Renewing our annual road tax is probably one of the least worrisome expenses in the car ownership journey. That is, unless you have a vehicle with a very large displacement engine. The fact that it’s an annual chore might irk some folk, but is it fair for Malaysians to pay at all?
Senator and former political secretary to Mahathir Mohamad, Muhammad Zahid Md Arip reckons that road tax is more burdensome to the Rakyat than it is beneficial to the country, calling it ‘cukai atas cukai’ or ‘tax-on-tax’ as reported by Sinar Harian.
He was referring to the fact that Malaysian motorists are already subject to a multi-layered system that taxes us in the form of a vehicle’s sticker price such as high (maybe even exorbitant) import duties, excise duties, and SST…and don’t forget the many tolled highways a lot of us need to travel through on a daily basis. And on top of all that we still have to pay road tax every year.
“Rakyat Keluarga Malaysia cannot continue to be burdened by compounding taxes upon taxes and Budget 2023 is the best opportunity for the Prime Minister to pleasantly surprise the people,” he says.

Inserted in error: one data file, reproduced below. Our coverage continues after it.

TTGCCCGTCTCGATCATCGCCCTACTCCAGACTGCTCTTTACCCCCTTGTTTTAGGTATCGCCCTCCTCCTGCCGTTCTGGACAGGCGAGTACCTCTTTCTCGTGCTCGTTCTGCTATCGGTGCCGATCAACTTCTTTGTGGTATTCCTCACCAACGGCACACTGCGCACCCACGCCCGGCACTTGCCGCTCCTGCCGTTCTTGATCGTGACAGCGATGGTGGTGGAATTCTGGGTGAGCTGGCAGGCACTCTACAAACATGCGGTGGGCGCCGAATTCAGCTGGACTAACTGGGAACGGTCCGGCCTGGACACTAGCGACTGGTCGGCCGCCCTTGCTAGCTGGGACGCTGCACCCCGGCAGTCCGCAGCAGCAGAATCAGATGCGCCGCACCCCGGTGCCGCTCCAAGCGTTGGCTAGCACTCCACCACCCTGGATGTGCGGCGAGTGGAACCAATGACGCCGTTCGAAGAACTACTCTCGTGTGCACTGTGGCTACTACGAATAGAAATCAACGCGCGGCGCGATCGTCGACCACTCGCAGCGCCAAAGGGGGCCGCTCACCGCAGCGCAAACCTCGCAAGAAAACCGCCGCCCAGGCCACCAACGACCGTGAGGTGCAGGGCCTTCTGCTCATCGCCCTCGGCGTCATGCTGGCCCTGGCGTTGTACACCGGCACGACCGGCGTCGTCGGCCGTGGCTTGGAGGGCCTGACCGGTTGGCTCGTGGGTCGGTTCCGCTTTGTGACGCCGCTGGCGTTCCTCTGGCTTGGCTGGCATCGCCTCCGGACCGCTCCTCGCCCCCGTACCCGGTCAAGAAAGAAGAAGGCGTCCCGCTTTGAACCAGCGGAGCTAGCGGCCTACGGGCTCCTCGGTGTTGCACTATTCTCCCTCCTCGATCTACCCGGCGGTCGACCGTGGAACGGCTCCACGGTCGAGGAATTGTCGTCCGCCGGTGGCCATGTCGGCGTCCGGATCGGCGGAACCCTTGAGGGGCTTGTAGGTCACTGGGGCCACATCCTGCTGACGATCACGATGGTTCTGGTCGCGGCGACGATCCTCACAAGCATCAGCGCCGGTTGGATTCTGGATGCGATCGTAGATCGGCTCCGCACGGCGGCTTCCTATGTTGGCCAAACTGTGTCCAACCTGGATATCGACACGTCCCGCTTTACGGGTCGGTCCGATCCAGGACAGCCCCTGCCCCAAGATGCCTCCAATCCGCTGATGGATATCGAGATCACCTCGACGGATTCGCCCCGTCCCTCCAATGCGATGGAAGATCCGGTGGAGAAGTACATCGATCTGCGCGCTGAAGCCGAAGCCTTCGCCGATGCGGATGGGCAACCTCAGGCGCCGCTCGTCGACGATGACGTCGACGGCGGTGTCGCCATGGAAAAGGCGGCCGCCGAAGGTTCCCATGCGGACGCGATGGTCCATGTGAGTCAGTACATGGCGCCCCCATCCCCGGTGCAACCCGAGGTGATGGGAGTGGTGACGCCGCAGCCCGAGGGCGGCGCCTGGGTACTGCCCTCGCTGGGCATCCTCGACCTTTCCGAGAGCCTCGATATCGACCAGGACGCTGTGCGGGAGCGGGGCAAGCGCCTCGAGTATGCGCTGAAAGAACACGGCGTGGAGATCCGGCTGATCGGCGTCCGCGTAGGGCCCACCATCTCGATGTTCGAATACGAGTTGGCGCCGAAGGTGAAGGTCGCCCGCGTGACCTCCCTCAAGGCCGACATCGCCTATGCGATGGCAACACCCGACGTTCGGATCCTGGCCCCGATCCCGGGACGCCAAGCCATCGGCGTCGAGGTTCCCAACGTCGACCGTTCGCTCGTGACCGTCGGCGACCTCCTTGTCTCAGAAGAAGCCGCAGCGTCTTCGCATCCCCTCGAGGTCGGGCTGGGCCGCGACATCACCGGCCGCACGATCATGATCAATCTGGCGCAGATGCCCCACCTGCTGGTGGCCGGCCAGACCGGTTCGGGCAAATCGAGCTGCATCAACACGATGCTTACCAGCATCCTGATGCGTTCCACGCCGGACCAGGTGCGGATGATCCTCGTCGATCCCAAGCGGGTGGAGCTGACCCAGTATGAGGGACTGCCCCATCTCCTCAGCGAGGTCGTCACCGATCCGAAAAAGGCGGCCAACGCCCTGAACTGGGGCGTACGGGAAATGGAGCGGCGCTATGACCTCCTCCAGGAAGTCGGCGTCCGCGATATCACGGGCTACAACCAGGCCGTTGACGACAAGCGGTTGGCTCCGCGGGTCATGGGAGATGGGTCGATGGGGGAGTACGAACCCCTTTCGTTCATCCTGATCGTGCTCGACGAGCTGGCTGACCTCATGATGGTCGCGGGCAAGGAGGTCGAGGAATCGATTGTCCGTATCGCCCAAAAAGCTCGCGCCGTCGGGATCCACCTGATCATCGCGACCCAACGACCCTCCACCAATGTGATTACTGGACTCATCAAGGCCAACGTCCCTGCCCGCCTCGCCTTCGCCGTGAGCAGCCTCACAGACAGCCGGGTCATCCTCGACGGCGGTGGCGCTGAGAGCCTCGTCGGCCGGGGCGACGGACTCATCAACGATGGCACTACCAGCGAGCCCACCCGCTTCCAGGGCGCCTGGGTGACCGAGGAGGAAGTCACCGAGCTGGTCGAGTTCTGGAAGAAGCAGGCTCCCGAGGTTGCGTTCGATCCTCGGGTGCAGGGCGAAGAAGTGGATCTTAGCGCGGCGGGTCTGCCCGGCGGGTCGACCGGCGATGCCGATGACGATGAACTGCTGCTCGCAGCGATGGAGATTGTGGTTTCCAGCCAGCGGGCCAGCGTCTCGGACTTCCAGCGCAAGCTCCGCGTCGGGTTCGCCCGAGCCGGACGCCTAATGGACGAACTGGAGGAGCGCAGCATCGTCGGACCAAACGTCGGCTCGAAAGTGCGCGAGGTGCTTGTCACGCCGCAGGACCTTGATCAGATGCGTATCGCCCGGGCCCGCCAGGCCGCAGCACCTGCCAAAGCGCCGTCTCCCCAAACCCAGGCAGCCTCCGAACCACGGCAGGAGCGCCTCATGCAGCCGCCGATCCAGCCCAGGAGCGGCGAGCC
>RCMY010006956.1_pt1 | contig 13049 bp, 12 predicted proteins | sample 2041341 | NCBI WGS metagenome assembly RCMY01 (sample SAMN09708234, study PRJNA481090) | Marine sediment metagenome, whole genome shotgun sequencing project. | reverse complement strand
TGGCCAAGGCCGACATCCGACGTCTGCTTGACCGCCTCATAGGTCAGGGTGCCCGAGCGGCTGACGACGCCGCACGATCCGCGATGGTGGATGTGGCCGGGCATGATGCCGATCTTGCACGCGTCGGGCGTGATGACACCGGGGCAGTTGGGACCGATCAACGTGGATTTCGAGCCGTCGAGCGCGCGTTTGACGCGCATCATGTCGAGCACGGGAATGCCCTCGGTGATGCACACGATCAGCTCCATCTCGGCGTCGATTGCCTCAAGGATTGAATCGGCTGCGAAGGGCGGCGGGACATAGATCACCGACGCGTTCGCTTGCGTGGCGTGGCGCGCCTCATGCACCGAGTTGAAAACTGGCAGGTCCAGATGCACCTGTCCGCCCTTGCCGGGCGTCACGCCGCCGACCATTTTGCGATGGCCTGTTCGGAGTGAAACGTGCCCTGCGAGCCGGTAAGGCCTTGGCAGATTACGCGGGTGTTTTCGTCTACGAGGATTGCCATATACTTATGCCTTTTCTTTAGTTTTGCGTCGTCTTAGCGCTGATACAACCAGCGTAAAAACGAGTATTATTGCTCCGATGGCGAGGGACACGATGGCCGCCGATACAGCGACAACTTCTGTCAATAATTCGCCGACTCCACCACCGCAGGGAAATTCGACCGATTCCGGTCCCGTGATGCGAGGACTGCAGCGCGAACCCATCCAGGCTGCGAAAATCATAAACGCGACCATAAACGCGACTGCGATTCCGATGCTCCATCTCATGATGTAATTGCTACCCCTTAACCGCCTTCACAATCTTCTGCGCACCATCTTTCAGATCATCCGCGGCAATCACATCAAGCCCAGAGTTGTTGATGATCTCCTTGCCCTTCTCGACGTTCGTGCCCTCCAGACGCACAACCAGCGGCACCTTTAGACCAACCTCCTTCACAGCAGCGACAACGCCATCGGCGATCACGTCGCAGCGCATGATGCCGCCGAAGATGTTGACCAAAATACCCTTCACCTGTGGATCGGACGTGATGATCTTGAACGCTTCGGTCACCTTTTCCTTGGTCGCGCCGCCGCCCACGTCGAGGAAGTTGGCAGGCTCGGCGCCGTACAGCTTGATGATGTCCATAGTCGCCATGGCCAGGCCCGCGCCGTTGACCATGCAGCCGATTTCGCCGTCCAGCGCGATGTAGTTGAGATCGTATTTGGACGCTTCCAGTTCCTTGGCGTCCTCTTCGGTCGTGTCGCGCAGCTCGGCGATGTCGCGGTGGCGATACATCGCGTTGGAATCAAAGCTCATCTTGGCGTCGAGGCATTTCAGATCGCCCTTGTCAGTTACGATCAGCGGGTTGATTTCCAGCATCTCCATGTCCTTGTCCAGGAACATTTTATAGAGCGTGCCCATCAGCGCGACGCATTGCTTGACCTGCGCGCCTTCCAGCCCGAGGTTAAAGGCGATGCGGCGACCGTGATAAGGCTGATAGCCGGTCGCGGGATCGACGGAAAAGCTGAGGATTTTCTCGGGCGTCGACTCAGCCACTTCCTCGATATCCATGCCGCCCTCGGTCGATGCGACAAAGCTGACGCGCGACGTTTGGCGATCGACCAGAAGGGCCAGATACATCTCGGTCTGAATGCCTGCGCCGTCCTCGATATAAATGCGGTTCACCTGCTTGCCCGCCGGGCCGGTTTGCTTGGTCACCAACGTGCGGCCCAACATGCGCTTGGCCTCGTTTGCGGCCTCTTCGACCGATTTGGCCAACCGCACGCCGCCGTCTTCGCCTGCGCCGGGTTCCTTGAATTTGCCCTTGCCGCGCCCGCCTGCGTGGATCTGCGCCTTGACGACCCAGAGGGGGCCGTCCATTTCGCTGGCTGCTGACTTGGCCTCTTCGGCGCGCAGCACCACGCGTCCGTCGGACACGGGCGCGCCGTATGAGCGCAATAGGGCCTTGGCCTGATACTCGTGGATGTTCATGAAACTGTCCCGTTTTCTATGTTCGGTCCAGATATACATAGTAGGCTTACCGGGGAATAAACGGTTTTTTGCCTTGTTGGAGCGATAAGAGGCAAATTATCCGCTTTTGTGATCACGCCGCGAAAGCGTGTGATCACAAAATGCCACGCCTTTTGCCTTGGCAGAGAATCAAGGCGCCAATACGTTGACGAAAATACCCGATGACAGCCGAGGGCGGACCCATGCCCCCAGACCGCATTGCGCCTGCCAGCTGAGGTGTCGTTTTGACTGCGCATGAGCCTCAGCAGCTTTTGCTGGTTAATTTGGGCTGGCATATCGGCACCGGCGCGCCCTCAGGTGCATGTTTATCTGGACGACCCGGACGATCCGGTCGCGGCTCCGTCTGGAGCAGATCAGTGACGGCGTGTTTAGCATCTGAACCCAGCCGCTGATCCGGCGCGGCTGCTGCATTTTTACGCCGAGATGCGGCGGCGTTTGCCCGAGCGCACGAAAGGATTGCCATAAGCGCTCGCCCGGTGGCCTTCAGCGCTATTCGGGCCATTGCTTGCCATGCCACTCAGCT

He also adds that Malaysia could use the United Kingdom, which has abolished road tax since 2015 (wait, what?) and charges Vehicle Excise Duty since 2017 instead, as an example in the execution and implementation of this.
That said, some would argue that the system used in the UK is even more convoluted as there are essentially two rates: one paid for the car’s first year on the road based on tested CO2 emissions, and another for all subsequent years based on how much the vehicle cost when new.
Still, it does mean that with ‘excise duty’ being paid off on an annual basis instead of in one large sum here where it inflates new vehicle prices at the showroom, it could result in lowered prices across the board as well as making a possible dent in the fuel subsidies.
That claim is starting to sound like a bridge too far but perhaps movement in any direction is preferential to perpetuating our outdated displacement-based road tax system, which has only been revisited to accommodate engine-less fully electric vehicles.
We’ve covered that in a prior article and why its rate measurement being tied to a car’s total power output is nonsensical, but at least EV owners have been given a delay from having to deal with road tax at all until after 2025 thanks to the government’s measures put in place to encourage EV adoption in Budget 2022.
There's just something about cars. It's a conveyance, it's a liability, it's a tool; but it can also be a source of joy, pride, inspiration and passion. It's much like clothes versus fashion. And like the latter, the pursuit of perfection never ends.